Sex God: Exploring the Endless Questions Between Spirituality and Sexuality. Rob Bell

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      SEX GOD

      Exploring the Endless Connections

      Between Spirituality and Sexuality

      ROB BELL



       Title Page

       Chapter Four: Leather, Whips, and Fruit

       Chapter Five: She Ran into the Girls’ Bathroom

       Chapter Six: Worth Dying For

       Chapter Seven: Under the Chuppah

       Chapter Eight: Johnny and June

       Chapter Nine: Whoopee Forever

       Epilogue: More Balloons, Please


      About the Author




      About the Publisher

      Once there were two brothers.

      Jacob had smooth skin. But his older brother, Esau, was “a hairy man.”

      And not only was Esau follicly well-endowed, he loved to be outdoors. He was a skillful hunter—picture Ted Nugent in sandals. His smooth-skinned brother? Jacob stayed inside and cooked and hung out with their mother.

      You can smell the conflict coming.

      Which it does. Their father, Isaac, was dying, and the custom in the ancient Near East at that time was for the father to give his blessing to his firstborn son before he passed away. This was a symbolic gesture loaded with significance. Isaac sends Esau out to kill an animal they can eat as part of the blessing ceremony. But Jacob, at his mother’s prodding, covers himself in goat skins and goes to his ailing blind father, pretending to be Esau. When Isaac hears him, he asks who it is, and Jacob responds, “I am Esau your firstborn.”1

      Jacob insists he’s someone else.

      Isaac falls for the deception and gives Jacob the blessing he intended to give Esau. Jacob’s lie is a serious offense against the family, against Isaac, and ultimately against Esau. And when Esau finds out, he’s furious and makes it clear that when their father dies, he is going to kill Jacob.

      Which Jacob takes as a subtle hint that it’s time to leave town.

      So Jacob is on the move, running for his life, when he stops to sleep for the night. The Bible describes the spot where he rests as “a certain place.”2 This detail is significant because this is not a religious site; it isn’t the top of a mountain or the edge of the sea, there isn’t a temple nearby. Jacob falls asleep in a random place by the side of the road. That night, he has a dream. An intense dream in which God speaks to him and says, among other things, “I am with you and will watch over you wherever you go, and I will bring you back to this land. I will not leave you until I have done what I have promised you.”3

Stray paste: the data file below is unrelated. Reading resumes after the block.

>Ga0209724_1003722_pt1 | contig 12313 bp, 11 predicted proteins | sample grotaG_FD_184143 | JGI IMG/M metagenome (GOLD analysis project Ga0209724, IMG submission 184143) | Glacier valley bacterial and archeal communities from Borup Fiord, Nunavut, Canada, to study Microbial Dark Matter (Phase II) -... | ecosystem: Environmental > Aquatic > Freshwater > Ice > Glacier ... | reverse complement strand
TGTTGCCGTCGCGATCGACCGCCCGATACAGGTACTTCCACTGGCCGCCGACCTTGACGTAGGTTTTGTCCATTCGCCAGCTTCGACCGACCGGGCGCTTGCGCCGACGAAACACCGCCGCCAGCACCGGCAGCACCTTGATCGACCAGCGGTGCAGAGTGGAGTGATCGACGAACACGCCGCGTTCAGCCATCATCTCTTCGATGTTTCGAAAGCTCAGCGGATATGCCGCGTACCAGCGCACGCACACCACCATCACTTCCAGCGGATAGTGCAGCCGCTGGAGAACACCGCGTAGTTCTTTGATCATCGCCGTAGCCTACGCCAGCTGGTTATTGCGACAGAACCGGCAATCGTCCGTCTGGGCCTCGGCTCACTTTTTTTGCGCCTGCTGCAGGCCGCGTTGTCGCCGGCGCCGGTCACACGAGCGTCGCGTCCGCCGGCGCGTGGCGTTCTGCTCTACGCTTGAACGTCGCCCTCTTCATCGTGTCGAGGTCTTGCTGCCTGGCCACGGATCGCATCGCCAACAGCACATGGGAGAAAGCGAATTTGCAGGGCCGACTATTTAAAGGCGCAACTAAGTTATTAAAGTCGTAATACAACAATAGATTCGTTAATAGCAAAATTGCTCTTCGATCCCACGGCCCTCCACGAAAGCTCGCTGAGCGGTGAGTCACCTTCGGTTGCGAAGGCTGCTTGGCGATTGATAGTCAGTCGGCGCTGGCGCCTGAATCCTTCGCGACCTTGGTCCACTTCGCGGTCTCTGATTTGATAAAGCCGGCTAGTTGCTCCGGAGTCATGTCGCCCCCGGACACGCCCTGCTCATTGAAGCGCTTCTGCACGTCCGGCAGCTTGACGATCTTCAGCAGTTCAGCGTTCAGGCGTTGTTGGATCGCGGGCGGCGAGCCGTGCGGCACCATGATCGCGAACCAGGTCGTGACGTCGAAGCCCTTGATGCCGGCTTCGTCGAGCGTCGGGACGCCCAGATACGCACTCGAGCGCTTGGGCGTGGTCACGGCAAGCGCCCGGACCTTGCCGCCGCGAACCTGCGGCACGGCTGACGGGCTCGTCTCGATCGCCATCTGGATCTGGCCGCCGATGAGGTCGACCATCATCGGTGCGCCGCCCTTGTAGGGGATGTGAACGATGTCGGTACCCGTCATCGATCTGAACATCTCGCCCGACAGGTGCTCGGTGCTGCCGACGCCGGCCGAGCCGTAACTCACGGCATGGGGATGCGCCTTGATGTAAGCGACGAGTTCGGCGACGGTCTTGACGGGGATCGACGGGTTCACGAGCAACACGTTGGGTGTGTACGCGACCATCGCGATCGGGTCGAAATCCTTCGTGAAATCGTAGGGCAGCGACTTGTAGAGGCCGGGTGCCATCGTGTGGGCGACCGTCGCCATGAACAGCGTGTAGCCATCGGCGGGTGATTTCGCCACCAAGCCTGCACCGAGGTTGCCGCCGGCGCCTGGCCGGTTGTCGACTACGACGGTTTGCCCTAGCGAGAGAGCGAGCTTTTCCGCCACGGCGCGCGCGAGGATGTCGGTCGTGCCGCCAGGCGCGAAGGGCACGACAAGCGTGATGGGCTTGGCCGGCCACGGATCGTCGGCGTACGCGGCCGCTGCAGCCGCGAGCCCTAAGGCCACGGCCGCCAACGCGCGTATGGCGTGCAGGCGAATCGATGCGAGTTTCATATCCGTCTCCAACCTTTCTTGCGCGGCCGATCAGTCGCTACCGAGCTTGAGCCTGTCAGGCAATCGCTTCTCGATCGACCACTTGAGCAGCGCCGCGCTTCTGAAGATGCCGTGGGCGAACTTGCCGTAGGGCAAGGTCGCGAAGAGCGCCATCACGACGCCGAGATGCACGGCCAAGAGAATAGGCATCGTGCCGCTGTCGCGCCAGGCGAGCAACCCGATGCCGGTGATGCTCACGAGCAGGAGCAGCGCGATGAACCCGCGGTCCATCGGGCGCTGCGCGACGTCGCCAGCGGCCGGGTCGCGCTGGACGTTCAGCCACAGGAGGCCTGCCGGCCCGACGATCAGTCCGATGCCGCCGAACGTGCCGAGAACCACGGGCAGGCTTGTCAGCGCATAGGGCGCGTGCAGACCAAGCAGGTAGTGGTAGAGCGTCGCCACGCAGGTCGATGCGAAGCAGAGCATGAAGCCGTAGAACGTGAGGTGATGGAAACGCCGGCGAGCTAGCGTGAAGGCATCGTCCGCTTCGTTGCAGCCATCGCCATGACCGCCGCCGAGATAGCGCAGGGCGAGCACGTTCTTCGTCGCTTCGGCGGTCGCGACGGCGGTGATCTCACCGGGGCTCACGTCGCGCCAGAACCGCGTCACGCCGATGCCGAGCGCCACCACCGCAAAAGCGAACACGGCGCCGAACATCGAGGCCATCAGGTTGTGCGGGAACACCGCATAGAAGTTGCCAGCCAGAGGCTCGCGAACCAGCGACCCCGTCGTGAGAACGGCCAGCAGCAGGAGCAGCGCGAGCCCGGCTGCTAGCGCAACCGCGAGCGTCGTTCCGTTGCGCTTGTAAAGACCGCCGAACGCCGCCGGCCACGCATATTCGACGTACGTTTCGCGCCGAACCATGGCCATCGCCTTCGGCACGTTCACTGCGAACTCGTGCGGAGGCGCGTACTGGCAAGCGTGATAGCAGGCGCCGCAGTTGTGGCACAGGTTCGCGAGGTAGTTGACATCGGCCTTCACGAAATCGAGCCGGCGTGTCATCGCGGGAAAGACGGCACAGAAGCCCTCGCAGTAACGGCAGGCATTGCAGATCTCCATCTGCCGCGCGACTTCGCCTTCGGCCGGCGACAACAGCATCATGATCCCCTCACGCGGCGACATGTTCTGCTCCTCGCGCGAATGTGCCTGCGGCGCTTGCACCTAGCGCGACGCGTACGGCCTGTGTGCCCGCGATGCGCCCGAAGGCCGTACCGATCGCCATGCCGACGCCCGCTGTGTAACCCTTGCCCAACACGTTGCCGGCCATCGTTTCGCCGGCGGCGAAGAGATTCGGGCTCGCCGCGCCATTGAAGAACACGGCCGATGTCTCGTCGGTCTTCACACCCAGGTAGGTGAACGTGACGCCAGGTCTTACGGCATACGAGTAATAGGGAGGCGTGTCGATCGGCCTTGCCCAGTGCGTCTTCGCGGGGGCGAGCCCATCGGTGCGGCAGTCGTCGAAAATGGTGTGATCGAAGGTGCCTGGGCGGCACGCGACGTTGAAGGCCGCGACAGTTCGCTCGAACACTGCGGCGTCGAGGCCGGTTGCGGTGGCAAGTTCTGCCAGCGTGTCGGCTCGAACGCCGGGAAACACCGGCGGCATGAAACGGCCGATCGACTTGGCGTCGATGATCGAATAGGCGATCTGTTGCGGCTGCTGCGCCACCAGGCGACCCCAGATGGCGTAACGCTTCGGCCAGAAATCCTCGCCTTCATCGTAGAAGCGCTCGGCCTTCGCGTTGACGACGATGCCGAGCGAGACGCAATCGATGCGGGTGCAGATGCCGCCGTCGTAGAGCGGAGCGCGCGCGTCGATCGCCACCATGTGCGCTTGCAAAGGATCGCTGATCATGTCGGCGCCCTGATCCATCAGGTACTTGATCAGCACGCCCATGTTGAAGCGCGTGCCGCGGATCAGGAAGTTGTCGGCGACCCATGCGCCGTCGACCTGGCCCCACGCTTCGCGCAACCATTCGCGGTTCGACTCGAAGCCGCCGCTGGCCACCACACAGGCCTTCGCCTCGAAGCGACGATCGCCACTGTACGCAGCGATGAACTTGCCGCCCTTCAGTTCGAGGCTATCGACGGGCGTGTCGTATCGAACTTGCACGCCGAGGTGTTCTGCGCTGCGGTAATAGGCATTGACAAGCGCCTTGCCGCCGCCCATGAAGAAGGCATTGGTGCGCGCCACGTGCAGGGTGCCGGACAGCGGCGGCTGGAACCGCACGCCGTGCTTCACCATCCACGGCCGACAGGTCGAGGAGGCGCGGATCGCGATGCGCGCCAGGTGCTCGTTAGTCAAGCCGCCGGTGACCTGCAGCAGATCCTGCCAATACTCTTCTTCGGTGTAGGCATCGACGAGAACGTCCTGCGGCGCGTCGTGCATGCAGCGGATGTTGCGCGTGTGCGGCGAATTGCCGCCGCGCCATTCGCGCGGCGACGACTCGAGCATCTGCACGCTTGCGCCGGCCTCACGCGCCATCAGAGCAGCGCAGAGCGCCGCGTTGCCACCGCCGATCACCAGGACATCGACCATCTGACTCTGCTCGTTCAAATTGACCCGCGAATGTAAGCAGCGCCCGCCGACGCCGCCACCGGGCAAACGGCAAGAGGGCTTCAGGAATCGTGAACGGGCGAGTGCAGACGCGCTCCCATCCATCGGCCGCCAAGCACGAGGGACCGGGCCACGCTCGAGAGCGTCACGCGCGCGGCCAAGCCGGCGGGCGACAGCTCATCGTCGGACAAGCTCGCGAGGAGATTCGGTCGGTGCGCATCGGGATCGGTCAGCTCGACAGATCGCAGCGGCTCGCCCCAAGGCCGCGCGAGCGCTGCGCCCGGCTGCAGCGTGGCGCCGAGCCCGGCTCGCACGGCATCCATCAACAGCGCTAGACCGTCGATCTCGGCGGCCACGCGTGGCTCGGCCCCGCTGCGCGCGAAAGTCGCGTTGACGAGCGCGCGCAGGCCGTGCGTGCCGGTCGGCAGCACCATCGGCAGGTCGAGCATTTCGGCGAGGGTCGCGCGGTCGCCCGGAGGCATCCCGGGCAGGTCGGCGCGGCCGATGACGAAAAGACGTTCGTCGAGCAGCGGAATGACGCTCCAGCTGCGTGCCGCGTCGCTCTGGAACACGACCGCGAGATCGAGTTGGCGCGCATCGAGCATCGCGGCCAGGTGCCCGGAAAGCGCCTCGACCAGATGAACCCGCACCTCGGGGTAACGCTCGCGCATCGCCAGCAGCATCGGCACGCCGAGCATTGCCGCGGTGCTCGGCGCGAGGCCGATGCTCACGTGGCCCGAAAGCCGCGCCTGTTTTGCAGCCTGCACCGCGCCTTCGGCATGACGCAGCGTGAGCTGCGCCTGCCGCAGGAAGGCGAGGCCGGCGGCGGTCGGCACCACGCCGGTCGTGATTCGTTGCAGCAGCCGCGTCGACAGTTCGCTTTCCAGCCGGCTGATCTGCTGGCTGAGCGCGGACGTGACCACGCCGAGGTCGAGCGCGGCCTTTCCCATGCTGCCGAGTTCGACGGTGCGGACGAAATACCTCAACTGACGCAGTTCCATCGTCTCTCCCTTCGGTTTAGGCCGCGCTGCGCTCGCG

What God does here is astounding. People at that time believed the gods resided in religious places, places where gods are expected to be—temples and holy sites and shrines and altars.4 But this God is different.

      This God appears at rest areas.

      This God speaks to people at “certain places” along the way.

      This God doesn’t need temples and holy sites and rituals.

      This God will speak to anybody, anywhere, anytime.

      Jacob then takes a stone and sets it up as a pillar to mark the spot, making a vow: “If God will be with me and will watch over me on this journey I am taking and will give me food to eat and clothes to wear so that I return safely to my father’s household, then the Lord will be my God.”5

      Years pass. Jacob marries, starts a family, and eventually reconciles with Esau. He stops pretending to be someone he’s not. And then one day he returns to the spot where he made his vow to God. The book of Genesis says, “He built an altar, and he called the place El Bethel, because it was there that God revealed himself to him when he was fleeing from his brother.”6

      Bet is the Hebrew word for house. El is one of the names for God. Bethel, the “House of God.”

      Imagine you’re one of Jacob’s kids: you have just arrived in this new land, and there’s a stone pillar there that your dad can’t stop talking about. He’s telling anyone who will listen this story about something that happened to him years ago, and he’s stacking rocks on top of rocks. He’s stacking them so high, he turns the whole thing into an altar. And he keeps talking about a vow he made to God, and you have no idea what the point of this is. It seems a bit much. And then he starts calling this pile of rocks the House of God.

      What if you asked, “Dad, what’s the big deal? They’re just rocks.”7

      I imagine Jacob would respond, “Yes, you’re right, they’re rocks, but they’re more than rocks. You have to understand, I was on the run and thought my brother was going to kill me. My life was over. And God saved me. And God brought me to a new home. And I had food to eat and a place to sleep and eventually God gave me a family. These aren’t just rocks. These are a symbol of life for me. God came through for me.”

      They’re rocks, but they’re more than rocks.

      We do this all the time.

      If we were to go through your garage or storage shelves or sock drawer, I guarantee we would find the strangest things. I have a trophy from when I was fourteen. The little man on the top fell off sometime in the ’90s, the lettering that says what it’s for has faded, and the years have revealed that, shockingly, that isn’t real marble. But I’ve kept it. I haven’t thrown it away because it’s more than a trophy to me. That trophy is the first time I actually won something on my own. It represents a certain period of my life and the struggles of being fourteen and finding my identity and wondering if I’d ever be good at anything.

      It’s a trophy, but it’s more than a trophy.